Today’s AJC Deja News comes to you from the Thursday, March 22, 1984, edition of The Atlanta Constitution.
HARRIS PLANS TO STOP POT AT SOURCE: TEAMS TO SEEK OUT MARIJUANA FIELDS
Georgia Governor Joe Frank Harris declared all-out war in 1984. On pot.
He even had a cool name for his battalion: The Governor’s Special Strike Force on Drug Suppression. Its logo? “A bright green marijuana leaf with a helicopter superimposed on it, the propeller tearing through the plant,” Constitution reporter Celia W. Dugger wrote in her article detailing the state’s plan to root out pot in the Peach State.
“More than 200 state employees this spring will be swooping over Georgia in helicopters and planes,” Dugger continued, “hiking into remote wooded areas, and harvesting for destruction one of the state’s most lucrative cash crops -- marijuana.”
The governor had just empowered the Georgia Bureau of Investigation to “enlist and organize the resources of other state departments to combat marijuana growing.”
Now, fast-forward 35 years. Georgia legislators are considering bills this session to allow medical marijuana to be grown in the state and sold to patients.
The Georgia Hemp Farm Act, HB 213, would provide for licensing and permit requirements for hemp growers and hemp processors. HB 324 would permit medical marijuana growing, manufacturing, testing and distribution at 60 dispensaries.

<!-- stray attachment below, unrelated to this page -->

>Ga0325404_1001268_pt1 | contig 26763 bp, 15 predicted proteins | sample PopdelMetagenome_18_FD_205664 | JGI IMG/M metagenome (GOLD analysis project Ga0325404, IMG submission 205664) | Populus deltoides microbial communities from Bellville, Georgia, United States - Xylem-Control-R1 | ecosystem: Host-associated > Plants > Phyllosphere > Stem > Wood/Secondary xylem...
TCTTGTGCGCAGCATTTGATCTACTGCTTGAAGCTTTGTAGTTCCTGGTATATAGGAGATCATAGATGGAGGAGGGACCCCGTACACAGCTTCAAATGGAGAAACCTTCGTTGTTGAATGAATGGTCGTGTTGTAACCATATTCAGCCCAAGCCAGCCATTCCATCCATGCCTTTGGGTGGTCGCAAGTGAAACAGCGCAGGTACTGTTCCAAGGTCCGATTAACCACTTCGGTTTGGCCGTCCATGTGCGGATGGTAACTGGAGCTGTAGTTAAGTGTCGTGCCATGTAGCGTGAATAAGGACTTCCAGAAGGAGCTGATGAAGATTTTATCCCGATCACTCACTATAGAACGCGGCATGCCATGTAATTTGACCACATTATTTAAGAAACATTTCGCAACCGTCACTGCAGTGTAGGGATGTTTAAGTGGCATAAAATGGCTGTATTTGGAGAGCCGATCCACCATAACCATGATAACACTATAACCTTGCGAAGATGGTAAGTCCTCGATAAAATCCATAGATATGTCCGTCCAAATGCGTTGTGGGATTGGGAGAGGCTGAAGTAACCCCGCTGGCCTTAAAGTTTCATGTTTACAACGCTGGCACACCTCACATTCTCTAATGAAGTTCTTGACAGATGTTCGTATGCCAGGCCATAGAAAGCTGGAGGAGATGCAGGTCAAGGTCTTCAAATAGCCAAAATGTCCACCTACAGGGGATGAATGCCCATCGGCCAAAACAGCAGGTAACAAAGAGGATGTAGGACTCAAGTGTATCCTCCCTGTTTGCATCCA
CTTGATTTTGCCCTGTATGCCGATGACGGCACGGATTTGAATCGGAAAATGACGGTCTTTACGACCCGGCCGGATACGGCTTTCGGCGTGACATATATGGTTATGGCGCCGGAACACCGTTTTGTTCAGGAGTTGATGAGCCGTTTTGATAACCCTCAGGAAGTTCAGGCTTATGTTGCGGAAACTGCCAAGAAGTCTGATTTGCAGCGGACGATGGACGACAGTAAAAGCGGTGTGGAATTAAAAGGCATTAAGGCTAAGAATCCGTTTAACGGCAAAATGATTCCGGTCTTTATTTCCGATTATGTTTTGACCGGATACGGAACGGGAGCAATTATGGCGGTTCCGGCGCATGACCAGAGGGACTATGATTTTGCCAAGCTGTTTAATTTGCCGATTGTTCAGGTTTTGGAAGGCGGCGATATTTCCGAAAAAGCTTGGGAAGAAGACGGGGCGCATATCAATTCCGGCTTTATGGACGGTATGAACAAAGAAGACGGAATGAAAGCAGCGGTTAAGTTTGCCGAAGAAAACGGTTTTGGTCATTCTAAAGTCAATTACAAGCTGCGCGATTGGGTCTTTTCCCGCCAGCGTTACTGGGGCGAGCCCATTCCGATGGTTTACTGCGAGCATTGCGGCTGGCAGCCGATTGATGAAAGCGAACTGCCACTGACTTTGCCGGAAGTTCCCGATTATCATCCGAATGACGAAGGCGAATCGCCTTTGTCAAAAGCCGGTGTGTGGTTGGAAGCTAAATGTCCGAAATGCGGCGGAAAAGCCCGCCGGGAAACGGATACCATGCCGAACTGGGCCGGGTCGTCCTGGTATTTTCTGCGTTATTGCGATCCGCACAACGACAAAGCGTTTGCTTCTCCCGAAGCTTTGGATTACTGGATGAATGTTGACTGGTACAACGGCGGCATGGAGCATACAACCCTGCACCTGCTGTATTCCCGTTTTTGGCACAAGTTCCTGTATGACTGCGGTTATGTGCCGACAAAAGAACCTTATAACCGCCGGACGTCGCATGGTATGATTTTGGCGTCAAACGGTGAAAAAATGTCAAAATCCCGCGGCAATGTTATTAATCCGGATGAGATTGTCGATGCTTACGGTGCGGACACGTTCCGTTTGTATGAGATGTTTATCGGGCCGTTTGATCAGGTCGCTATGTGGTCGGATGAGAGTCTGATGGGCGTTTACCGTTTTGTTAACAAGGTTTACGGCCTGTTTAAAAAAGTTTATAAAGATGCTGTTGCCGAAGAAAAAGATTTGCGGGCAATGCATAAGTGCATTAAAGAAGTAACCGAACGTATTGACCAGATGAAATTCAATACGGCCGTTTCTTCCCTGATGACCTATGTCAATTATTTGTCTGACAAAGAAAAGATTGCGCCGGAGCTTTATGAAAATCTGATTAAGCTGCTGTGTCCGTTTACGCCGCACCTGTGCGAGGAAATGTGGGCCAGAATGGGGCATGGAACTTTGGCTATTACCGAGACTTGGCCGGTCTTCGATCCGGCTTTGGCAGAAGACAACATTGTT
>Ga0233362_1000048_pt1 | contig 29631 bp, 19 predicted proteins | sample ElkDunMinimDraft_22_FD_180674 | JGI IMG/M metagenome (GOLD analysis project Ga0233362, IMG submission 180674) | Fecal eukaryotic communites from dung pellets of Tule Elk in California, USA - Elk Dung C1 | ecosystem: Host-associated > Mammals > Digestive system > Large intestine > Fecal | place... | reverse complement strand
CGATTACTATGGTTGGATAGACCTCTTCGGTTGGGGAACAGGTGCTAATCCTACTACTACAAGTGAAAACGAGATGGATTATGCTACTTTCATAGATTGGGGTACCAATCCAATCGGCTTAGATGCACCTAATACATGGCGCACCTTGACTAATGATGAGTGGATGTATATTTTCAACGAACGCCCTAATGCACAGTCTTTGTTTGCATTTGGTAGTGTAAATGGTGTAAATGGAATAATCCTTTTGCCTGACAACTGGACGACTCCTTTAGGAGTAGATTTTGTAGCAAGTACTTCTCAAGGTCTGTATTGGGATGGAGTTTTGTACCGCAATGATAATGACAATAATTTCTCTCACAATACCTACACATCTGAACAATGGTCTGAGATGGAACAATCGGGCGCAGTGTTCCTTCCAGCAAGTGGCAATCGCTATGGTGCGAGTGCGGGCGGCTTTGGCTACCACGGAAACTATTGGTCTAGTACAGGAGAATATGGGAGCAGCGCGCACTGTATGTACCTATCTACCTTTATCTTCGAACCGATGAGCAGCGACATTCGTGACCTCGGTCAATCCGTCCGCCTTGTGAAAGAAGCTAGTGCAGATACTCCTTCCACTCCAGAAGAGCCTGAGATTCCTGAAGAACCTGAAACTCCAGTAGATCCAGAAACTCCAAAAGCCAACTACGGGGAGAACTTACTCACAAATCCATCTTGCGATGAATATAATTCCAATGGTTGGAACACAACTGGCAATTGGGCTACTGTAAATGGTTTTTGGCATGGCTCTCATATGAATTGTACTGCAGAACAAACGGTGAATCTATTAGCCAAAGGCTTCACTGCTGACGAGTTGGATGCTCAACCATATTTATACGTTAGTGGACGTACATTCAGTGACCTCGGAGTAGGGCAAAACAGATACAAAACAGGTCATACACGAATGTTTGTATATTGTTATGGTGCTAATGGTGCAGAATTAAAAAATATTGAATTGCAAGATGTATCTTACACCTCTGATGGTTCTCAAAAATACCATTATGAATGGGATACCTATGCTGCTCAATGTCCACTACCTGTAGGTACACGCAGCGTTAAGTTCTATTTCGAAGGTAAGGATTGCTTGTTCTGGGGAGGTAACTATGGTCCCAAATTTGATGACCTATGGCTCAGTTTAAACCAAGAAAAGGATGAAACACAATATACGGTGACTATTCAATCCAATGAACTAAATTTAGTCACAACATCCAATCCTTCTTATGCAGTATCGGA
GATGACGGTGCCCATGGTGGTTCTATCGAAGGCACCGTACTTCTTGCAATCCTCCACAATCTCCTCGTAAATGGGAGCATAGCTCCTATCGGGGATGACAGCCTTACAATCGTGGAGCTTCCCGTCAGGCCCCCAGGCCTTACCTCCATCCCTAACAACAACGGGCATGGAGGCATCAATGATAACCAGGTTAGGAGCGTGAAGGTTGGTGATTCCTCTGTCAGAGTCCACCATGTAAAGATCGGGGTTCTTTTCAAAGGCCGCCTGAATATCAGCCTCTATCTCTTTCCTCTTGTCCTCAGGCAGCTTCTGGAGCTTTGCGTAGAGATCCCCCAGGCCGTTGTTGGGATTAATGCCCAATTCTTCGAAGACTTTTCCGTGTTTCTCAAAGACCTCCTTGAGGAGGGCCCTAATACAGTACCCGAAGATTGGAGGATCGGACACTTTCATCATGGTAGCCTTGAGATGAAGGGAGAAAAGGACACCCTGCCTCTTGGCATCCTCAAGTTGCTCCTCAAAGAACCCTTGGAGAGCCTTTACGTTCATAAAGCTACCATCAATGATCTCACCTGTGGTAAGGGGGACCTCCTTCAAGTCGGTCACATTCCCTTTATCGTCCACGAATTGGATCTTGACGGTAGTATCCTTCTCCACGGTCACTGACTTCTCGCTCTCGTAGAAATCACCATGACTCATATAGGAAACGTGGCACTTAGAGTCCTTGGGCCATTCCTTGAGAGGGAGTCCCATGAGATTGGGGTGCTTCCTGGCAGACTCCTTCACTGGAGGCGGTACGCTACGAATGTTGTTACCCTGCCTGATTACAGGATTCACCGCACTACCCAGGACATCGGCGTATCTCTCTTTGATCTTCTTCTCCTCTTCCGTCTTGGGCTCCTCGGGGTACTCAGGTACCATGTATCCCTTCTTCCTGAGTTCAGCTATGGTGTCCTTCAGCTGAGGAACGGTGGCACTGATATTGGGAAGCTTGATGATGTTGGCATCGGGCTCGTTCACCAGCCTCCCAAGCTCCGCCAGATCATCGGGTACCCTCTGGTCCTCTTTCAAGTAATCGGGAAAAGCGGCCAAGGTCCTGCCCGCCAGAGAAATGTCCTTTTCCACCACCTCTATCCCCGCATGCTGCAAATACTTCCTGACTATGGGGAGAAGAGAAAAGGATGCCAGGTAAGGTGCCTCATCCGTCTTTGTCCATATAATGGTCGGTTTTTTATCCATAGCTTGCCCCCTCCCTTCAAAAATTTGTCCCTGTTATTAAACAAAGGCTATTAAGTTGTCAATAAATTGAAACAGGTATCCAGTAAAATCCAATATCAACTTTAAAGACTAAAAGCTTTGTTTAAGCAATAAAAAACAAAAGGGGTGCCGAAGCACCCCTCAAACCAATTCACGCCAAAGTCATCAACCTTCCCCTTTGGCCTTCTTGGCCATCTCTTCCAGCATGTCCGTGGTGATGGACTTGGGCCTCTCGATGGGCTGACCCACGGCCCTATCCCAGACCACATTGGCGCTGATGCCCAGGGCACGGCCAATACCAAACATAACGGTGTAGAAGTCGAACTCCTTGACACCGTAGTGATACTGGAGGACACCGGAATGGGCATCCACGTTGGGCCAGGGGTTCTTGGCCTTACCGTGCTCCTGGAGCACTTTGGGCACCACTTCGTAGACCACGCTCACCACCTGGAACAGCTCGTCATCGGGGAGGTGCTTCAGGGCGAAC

The AJC’s Mark Niesse writes in a March 5 article that the “dispensaries would serve the state’s rising number of physician-approved medical marijuana patients — more than 8,400 so far. Marijuana would remain illegal for recreational use.”
Growing legal cannabis wouldn’t be cheap.
“Initial licenses would cost $150,000 for large companies, $37,500 for smaller companies and $30,000 for retailers,” Niesse writes. “Businesses would also have to pay annual license renewal fees ranging from $10,000 to $50,000.”
In our March 1984 report, GBI Director Phil Peters told the Constitution that in 1983, “state and local officials uprooted more than 660,000 marijuana plants with a street value of more than $291 million, and arrested 140 people in connection with the seizures.”
Attitudes towards marijuana and laws regulating it have relaxed in the U.S. since the ‘80s. Washington D.C. and 10 states -- Alaska, California, Colorado, Maine, Massachusetts, Michigan, Nevada, Oregon, Vermont and Washington -- have all legalized recreational marijuana use. Georgia’s medical marijuana law, passed in 2015, allows patients to possess and use marijuana with less than 5 percent THC, but it remains illegal to buy, sell or transport it. THC is the main psychoactive component of the cannabis plant.
When the AJC asked Georgians in January 2018 if marijuana should be legalized for any use, 50% of respondents said yes, 46% said no and 3% said they didn’t know. According to an October 2018 Gallup poll, 66% of Americans support legalizing pot.
As for Governor Harris’ anti-drug team, it’s still operating -- just under a different name: the Governor’s Task Force on Drug Suppression. Gone is the old “Strike Force” designation. Additionally, the Georgia Department of Public Safety now oversees the state’s eradication/suppression program instead of the GBI.
While societal norms and marijuana laws have changed in the past 35 years, the GTF’s methods for finding and confiscating illegal marijuana crops is much the same as it was in the mid-’80s. Trained pilots look for pot plants from the air while folks on the ground seek it out and yank it up by the roots.
“We’re going to do it the old-fashioned way,” GBI Director Peters told the AJC in 1984. “By hand.”
Staff writer Mark Niesse contributed to this article.
READ THE ORIGINAL ARTICLE HERE
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